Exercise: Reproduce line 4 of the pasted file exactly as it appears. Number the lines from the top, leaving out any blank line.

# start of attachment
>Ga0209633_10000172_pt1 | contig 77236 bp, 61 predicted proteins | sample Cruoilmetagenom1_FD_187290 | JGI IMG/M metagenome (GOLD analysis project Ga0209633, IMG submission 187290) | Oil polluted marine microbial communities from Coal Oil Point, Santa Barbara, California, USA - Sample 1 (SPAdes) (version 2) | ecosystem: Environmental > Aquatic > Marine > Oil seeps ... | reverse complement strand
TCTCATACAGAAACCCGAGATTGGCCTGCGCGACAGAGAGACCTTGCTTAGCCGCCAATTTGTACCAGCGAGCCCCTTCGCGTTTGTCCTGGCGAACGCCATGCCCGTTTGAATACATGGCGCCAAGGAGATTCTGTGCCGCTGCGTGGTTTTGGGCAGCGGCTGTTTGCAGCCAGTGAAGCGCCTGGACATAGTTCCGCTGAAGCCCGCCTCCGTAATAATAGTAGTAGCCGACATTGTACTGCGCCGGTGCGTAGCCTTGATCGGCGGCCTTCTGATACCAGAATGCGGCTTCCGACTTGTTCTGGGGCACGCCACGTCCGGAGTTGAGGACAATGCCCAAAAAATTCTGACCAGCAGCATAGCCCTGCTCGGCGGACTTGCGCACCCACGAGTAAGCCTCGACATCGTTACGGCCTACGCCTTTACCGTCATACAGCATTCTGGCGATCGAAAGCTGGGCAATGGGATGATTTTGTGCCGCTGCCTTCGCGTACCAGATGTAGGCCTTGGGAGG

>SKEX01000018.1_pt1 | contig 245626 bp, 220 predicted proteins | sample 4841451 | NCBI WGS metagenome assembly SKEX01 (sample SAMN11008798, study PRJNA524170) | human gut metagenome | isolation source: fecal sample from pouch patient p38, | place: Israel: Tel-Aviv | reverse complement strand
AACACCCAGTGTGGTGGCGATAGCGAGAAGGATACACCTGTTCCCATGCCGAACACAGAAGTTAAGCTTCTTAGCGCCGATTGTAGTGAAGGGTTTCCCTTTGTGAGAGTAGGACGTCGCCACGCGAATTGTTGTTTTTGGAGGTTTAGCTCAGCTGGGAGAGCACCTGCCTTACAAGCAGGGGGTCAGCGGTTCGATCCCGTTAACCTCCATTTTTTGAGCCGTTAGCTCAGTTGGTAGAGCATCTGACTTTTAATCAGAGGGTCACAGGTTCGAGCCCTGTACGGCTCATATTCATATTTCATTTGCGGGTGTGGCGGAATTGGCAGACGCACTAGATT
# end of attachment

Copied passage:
AACACCCAGTGTGGTGGCGATAGCGAGAAGGATACACCTGTTCCCATGCCGAACACAGAAGTTAAGCTTCTTAGCGCCGATTGTAGTGAAGGGTTTCCCTTTGTGAGAGTAGGACGTCGCCACGCGAATTGTTGTTTTTGGAGGTTTAGCTCAGCTGGGAGAGCACCTGCCTTACAAGCAGGGGGTCAGCGGTTCGATCCCGTTAACCTCCATTTTTTGAGCCGTTAGCTCAGTTGGTAGAGCATCTGACTTTTAATCAGAGGGTCACAGGTTCGAGCCCTGTACGGCTCATATTCATATTTCATTTGCGGGTGTGGCGGAATTGGCAGACGCACTAGATT